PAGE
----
Each year, approximately 61.5 million Americans are afflicted by a mental illness. Although we have not yet determined the underlying cause of these disorders, scientists believe that genetic mutations play a major role. Human genetic testing has identified multiple “risk genes” that are associated with major psychiatric disorders, but little is known about how mutations in the same risk gene can contribute to different disorders.Read More
Until the late 20th century, scientists believed the adult brain was hardwired. We now know that adult brains are actually quite plastic, capable of generating new neurons and remodeling after experience or injury. A recent study by Villa et al. visualized remodeling in a living mouse brain and proposes a mechanism through which neurons maintain balance in a changing environment, as if walking a tightrope between excitation and inhibition.
Image Credit: George E. Curtis, 1876 (Maria Spelterini crossing Niagara Falls by tightrope)Read More
Our guest is Olaf Sporns, Professor in the Department of Psychological and Brain Sciences at Indiana University in Bloomington and co-director of the Indiana University Network Science Institute. We speak with him about network theory, “rich clubs” in the brain, and jump-starting the “connectomics” movement.
It's the first segment in our on-going series of Brain Day Questions, where we answer questions submitted by 7th grade students from Palo Alto and East Palo Alto classrooms.
In our inaugural post, Dr. Adrienne Mueller explains how the brain works in the body.Read More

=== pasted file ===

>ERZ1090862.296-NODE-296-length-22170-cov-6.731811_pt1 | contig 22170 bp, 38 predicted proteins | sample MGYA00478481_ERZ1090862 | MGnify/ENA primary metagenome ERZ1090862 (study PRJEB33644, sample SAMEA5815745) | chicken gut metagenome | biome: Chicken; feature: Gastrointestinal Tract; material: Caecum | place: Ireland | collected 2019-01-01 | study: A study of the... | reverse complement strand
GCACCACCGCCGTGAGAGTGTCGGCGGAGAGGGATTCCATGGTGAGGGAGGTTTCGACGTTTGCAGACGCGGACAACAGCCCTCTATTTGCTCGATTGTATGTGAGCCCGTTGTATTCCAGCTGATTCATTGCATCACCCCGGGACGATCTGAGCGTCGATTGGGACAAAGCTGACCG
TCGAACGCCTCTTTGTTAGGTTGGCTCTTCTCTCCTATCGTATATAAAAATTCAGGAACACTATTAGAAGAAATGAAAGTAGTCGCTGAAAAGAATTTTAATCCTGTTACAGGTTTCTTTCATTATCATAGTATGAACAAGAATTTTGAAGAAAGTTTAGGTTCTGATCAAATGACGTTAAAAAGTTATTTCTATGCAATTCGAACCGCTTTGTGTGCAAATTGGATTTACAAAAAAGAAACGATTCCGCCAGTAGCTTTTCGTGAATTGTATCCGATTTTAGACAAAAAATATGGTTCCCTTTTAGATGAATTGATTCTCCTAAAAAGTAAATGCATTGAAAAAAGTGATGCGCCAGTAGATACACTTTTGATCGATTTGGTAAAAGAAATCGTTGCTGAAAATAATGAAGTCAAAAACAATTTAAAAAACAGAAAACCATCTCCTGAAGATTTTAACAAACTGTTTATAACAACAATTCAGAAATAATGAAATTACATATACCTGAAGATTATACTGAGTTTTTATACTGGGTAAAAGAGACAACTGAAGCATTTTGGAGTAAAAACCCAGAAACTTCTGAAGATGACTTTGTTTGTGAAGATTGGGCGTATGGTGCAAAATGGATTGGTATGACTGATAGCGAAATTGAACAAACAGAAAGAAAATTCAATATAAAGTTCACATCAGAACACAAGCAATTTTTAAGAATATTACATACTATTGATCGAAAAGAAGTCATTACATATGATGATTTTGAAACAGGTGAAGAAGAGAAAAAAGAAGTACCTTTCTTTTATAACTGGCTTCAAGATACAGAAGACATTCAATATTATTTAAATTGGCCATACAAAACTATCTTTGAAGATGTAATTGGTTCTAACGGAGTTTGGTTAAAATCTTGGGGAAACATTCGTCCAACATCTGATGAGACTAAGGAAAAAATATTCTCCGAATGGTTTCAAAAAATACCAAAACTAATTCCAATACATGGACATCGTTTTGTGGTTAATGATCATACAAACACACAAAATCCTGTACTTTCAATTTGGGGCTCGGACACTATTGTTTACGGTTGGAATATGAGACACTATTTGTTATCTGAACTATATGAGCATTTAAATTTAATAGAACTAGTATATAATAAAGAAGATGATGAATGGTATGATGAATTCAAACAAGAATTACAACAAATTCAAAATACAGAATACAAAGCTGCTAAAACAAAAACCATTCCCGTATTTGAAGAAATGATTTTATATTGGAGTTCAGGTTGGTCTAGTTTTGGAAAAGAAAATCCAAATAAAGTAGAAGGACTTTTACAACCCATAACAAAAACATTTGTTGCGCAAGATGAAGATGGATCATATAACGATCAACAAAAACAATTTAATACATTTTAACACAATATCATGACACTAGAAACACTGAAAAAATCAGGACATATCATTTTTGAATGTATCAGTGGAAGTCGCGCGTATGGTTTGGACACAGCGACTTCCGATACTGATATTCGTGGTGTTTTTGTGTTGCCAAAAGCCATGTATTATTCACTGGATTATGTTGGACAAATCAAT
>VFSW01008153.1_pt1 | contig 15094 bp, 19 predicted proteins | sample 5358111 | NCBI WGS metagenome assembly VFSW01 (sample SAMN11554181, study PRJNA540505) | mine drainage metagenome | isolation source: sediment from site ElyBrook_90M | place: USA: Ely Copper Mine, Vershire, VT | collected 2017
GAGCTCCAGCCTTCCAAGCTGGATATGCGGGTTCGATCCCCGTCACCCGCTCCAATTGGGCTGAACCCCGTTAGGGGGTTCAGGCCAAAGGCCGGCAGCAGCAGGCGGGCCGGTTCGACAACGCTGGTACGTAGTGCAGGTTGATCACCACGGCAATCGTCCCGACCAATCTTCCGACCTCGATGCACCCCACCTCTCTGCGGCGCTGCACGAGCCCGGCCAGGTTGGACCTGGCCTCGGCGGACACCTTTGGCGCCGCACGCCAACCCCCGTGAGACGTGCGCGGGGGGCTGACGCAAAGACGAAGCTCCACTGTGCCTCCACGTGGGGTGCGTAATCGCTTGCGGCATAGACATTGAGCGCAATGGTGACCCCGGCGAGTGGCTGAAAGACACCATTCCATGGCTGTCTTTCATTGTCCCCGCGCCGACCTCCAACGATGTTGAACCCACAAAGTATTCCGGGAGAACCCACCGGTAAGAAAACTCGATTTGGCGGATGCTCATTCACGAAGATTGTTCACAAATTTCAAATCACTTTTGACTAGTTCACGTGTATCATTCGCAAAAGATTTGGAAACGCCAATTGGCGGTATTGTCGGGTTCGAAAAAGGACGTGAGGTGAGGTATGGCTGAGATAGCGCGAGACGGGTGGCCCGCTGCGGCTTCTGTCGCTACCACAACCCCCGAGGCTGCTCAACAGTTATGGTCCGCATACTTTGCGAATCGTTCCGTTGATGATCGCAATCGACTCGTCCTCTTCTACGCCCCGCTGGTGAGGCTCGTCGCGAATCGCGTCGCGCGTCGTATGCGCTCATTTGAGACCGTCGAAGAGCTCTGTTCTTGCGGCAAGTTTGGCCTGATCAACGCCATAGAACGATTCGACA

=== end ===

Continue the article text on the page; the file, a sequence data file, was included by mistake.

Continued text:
Brain Day, for those of you who haven’t heard of it, brings Stanford neuroscientists into all of the 7th grade science classrooms in Palo Alto and East Palo Alto to introduce young students to neuroscience, and answer their brain-themed questions. Kendra Lechtenberg explains how this spring, she's going digital with some of the Brain Day questions.
Image credit: Tintin44 on FlickrRead More
My baseball coach always told me to pay attention to the crack of the bat because it would make it easier to find the ball from the outfield. He was right! This combined processing of visual and auditory information is called multisensory integration and has been shown to enhance perception.Read More
Ah, for the love of brain waves. Yes, these flowing electrical fields have been of great interest to physicians and scientists since their discovery in animals in 1875 and humans in 1929 (Haas 2003). Instead of merely listing off a few resources on brain waves, Jordan Sorokin introduces a selection of resources for understanding brain waves, complete with historical and scientific context.
Image credit: Miles Kelly Art Library, Wellcome ImagesRead More
We sit down with Dr. Emmanuel Mignot, professor of psychiatry and behavioral sciences and the director of Stanford’s Center for Sleep Sciences and Medicine. He is best known for discovering the cause of narcolepsy.Read More
Doing your taxes as a graduate student or a postdoc often feels like wading through a murky pond with a blindfold on. You might make it to the other side, but only after stepping into holes and getting yourself tangled in vines and covered in mud. And then you're left wondering how long it's going to take that tadpole in your boot to grow into a frog.Read More